The Merchant of Venice is classified as an early Shakespearean comedy, more specifically, as a “Christian comedy” and it is a work in which good triumphs over evil.
For Grade XI – Science and Commerce, the new academic year began by performing this most appreciated and loved play of William Shakespeare – The Merchant of Venice. It was a great learning experience for all the students of Grade XI. Right from the time the play was introduced, read, analysed and understood there was no end to their excitement. Each and every student of XI – Science and Commerce appealed to let them stage the play.
Everything was professionally planned and the work began. They named themselves professionally as “All-Star Production”. The Directors, Co-directors, Editors, Costume Designers, and Music Director were appointed. Then started the audition for the casts of the play. After taking the audition the following were selected as the casts of the play:
Antonio – Kishan Viradia
Bassanio – Bhadra N. Parikh
Portia – Atmiya K. Patel
Shylock – Jay Tailor
Gratiano – Siddharth Shah
Lorenzo – Sarveshwar Viroja
Nerissa – Roneet Chaudhary
Jessica – Kishan A. Patel
The Prince of Morroco – Anand V. Patel
Tubal – Harsh Patel
Salarion & Saliano – Hitesh Yadav & Mitul Patel
Servants – Ashish Pandey & Dipen Reshamwala
Dukes of Venice – Sarthak Jariwala, Karan Patel, Mihirbhai
Lawyer – Rushi Patel
Doctor Balthasar – Atmiya K. Patel
Director – Sarthak Jariwala
Co-Director – Kishan A. Patel
Narrator – Mantavya Patel
Music Director – Abhishek Rathore
Costume Designers – Robin Patel & Suharadam Nayak Sir
Property Managers – Krunal Vakil, Gavravbhai, Atmiya Kalavadia, Robin Patel, Ravi Patel
Students learnt many things apart from relishing the Shakespearean English. For example,
1. Friendship requires sacrifice. Antonio risks his fortune–and later his life–to help Bassanio win Portia.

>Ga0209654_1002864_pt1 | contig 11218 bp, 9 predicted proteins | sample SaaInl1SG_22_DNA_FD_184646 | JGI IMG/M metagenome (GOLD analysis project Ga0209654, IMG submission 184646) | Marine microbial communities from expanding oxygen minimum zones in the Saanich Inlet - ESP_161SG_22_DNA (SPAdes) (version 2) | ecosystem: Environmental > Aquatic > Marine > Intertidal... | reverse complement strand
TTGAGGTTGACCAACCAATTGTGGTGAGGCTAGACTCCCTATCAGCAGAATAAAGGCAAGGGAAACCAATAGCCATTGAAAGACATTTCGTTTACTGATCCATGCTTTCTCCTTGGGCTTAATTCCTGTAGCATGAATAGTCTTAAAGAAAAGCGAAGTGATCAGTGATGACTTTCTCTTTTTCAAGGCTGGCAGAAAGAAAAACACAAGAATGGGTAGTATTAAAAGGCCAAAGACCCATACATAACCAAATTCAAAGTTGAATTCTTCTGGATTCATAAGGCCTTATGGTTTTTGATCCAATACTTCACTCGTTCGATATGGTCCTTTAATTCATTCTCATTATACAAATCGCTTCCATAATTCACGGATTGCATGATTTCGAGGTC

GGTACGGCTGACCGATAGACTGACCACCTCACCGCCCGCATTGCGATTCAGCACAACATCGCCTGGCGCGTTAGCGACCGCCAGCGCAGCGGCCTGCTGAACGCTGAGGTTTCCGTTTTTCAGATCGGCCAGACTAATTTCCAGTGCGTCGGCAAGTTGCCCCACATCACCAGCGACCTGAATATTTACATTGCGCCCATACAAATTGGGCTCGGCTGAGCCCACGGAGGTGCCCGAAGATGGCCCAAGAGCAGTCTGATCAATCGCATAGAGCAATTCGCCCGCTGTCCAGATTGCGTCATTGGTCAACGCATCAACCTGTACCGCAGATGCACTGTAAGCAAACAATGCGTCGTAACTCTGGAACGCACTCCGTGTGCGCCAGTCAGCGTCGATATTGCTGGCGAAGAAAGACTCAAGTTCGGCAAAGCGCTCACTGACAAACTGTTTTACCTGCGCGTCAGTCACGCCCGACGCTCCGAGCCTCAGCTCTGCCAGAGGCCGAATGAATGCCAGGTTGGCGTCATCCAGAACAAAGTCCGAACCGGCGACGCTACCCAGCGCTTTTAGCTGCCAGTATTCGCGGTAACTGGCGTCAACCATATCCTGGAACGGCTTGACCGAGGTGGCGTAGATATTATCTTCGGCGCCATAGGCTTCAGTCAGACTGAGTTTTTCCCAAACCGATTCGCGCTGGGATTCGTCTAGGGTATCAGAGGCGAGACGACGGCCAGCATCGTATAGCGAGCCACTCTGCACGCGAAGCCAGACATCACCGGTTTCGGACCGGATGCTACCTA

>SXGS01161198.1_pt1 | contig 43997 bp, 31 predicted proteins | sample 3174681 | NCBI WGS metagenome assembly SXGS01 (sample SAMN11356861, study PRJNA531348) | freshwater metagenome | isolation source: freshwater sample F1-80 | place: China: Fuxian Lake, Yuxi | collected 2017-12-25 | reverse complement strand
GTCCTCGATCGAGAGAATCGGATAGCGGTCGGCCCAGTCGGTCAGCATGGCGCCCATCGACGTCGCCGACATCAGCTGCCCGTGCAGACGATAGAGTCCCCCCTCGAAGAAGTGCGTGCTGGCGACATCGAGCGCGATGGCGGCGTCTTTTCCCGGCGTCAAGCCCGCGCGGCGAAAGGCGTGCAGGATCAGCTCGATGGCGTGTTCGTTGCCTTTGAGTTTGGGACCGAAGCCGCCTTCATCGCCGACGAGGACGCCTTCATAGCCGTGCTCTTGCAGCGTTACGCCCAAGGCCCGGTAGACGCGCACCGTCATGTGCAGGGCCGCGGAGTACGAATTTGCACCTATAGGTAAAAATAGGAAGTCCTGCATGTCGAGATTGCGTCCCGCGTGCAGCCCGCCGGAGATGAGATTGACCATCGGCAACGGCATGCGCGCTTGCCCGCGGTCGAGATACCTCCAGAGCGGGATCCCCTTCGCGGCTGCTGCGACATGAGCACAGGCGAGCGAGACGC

2. Appearances are deceiving. Neither the gold nor the silver casket contains the key to winning Portia. Instead, it is the plain lead casket. Shakespeare expresses this theme–appearances are deceiving–in a message inside the golden casket. It says, “All that glisters [glitters] is not gold”.
3. Revenge ultimately destroys its perpetrator. Shylock seeks revenge against his enemies, but it is he who suffers the downfall after Christians unite to trick him. Perhaps he would have had more success if he had pursued justice instead of revenge.
4. Jews suffer bigotry and other forms of mistreatment because of their religion and race. Christians alienate Shylock simply because he is a Jew. In ancient, medieval, and Renaissance times, Jews almost always encountered prejudice from non-Jews around them. (Helped in enhancing students’ knowledge of the rivalry between the Jews and the Christian)
5. Women can be just as competent as men, maybe even more so. Portia, disguised as a man, speaks eloquently in defense of Antonio and persuades the Duke of Venice to rule in Antonio’s favor.
Moreover, they learnt that the real evil in The Merchant of Venice was the corrupt value system of the principal Christian characters who are, of course, representative of people in Shakespeare’s time.
After all the learning, analysis, preparation and rehearsal, the play was professionally staged on 27th July, 2010 in the Auditorium of the school in front of the students of Grade VIII, IX & X and all the Teachers, the Principal, the Housemasters and the Hostel In-charges.
The best thing about performing “The Merchant of Venice” was that each and every student of Grade XI participated wholeheartedly in one or the other roles. They enjoyed every moment of it right from the introduction of the play till its final performance on the stage.
Hopefully, everybody enjoyed the play to their heart’s content.
Written by: Paras Sir